By her: Plain Sweet Waffles

Ingredients
3/4 cup plain flour
1/4 cup self raising flour
1/2 tsp baking powder
1/8 cup castor sugar
1 egg, separated
3/4 cup milk
50g butter, melted
 
Instruction
1. Preheat waffle maker for 10 minutes.
2. Sift the flours and baking powder into a large bowl. Stir in sugar and combine well.
3. Combine egg yolk with milk and whisk until smooth.
4. Make a well in the centre of the dry ingredients and pour in the combined egg and milk mixture. Add melted butter and stir, using a wooden spoon, stir until batter is smooth.
5. Place egg whites in a clean, glass bowl, and beat until stiff peaks form. Gently fold into the mixture in two batches.
6. When waffle maker is ready, pour 1/3 cup mixture into the centre of the lower plate. Close the lid and gently press handles together to distribute mixture evenly over the cooking plate.
7. Cook waffles for 2.5 – 3 minutes, or until golden and crisp.
8. Repeat with remaining batter.
9. Serve, warm or cool with cream or ice cream and fruit, if desired.
 
Variation: add 1 mashed banana to the batter
 

By her: green bean soup with barley

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Ingredients
1/2 cup green bean
1/4 cup barley
1 litre water
2 pandan leaves, washed and cut off dead edges
1 big lump of crystal rock sugar (about 35g)
 
Instructions
1. Wash green beans in running tap water.
2. Place beans in a pot of water. Bring beans and water to a boil over medium heat. Cover with lid.
3. Briefly was pearl barley, and place in the pot, when water boiled.
4. Tie pandan leaves together into a knot. Add in pandan leaves and rock sugar into boiling water.
5. Reduce heat to low fire, simmer for about 45 minutes to 1 hour, or until beans have slightly expanded out of their skins. Texture of beans and barley should be soft and fluffy.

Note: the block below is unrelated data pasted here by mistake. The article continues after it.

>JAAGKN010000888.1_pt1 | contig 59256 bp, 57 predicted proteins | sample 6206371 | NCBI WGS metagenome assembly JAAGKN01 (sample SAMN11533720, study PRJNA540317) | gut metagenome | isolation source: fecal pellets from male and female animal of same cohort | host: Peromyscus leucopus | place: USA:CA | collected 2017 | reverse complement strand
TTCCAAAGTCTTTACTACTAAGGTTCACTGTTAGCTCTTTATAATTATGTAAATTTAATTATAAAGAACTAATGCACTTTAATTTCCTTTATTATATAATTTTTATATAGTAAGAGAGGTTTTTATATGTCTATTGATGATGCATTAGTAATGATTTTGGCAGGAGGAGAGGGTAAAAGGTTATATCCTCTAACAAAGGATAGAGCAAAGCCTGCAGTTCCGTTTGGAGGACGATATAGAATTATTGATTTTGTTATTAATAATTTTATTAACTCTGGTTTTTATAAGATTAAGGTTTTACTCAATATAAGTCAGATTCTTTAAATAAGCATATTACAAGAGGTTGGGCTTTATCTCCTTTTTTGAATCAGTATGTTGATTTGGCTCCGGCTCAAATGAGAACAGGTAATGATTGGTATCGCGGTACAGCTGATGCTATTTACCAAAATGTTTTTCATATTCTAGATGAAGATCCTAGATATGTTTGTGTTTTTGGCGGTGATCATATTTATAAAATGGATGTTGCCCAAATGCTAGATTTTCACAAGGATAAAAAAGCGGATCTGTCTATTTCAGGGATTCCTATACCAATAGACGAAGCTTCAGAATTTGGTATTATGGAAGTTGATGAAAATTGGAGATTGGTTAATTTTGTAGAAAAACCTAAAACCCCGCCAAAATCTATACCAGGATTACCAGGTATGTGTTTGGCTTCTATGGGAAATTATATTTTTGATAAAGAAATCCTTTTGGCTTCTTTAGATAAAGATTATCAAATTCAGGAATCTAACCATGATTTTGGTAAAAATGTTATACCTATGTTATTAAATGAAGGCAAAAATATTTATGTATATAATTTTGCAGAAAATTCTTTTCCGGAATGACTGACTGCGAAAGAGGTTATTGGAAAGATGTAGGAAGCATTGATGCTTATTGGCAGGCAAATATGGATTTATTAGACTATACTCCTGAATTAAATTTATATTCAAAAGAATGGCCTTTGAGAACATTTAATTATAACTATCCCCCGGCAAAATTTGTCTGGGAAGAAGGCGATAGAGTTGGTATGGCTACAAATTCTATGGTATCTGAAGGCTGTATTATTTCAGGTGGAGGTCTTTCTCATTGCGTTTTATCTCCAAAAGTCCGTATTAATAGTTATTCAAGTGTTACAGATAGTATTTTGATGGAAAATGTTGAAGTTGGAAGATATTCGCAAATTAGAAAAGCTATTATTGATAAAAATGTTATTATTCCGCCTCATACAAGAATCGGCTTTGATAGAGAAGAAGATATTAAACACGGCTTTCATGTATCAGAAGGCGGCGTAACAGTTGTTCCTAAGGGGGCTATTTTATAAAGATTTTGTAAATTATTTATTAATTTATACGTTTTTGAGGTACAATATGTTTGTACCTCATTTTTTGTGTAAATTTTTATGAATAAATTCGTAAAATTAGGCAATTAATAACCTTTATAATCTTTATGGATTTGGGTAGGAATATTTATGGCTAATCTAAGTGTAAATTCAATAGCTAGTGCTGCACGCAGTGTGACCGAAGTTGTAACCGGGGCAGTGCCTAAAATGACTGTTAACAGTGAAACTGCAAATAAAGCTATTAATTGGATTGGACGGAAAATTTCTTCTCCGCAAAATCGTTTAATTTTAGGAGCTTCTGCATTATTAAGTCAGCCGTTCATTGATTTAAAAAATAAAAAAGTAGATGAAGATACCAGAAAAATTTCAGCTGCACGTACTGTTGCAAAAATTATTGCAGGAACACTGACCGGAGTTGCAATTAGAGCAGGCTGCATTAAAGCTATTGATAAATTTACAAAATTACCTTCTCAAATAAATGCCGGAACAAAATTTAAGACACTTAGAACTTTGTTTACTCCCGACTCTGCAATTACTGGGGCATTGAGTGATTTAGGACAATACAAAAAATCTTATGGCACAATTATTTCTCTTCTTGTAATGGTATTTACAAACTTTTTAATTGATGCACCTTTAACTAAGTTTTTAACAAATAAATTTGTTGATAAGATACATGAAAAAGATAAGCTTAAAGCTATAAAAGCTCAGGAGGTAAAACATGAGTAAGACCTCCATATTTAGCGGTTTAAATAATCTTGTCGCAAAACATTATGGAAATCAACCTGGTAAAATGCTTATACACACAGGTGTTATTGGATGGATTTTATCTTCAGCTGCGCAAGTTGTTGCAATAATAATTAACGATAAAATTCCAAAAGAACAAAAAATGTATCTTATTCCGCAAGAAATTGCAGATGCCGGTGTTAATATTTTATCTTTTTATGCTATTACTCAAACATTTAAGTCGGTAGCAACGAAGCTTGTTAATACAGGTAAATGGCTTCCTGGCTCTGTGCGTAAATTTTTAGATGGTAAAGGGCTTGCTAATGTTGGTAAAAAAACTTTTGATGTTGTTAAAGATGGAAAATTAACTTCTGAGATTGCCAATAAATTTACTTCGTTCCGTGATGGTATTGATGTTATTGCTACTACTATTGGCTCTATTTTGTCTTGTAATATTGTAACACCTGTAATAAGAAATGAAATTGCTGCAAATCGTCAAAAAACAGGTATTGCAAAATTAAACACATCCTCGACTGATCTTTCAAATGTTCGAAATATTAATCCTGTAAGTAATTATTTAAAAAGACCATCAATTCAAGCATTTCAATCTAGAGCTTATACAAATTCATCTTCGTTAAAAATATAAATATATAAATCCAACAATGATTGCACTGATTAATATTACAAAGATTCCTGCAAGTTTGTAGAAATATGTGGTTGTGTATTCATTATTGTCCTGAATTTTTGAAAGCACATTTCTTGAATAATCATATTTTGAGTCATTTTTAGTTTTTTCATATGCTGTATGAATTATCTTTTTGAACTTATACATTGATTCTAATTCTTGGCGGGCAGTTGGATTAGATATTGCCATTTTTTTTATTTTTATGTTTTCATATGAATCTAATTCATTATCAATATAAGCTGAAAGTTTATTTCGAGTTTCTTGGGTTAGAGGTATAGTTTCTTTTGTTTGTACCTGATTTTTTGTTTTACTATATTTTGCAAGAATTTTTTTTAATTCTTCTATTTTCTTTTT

Serves 2.

 

By him: rhubarb compote

Recipe by Tim Philip
Ingredients
1 bunch of rhubarb
1/2 water
1/2 cup sugar
1 vanilla pod or 2 star anise
 
Instructions
1.  Take fresh rhubarb stalks, discard any leaves and wash stalks thoroughly
2. Chop stalks into 5cm pieces and put in a saucepan
3. Add half a cup of water, half a cup of sugar and some spice (a split vanilla pod or two star anise work best)
4. Cover and cook on a medium heat until the mix softens and steams (usually around 10 minutes)
5. Remove spices and hand blend until smooth
6. Chill before use

 

By him: potato aligot

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Recipe adapted from Easy French Food 
Ingredients
225g potatoes
20g butter
1/4 cup creme fraiche
1/2 clove garlic, minced or pressed
110g tomme cheese, sliced in small strips
Tip 1: DO NOT grate the cheese thinking it will incorporate more rapidly.
 
Instructions
1. Cook the potatoes in boiling water until quite tender (about 20 to 25 minutes).Peel and mash the potatoes.
2. Place a pot on low heat and place the potatoes in this. Using a wooden spoon, begin gradually and vigorously stirring in the cheese bit by bit. Stir in the creme fraiche, butter and garlic.
Tip 2: traditional aligot recipes will tell you to form figure eights while you are doing this, but circle work fine as well.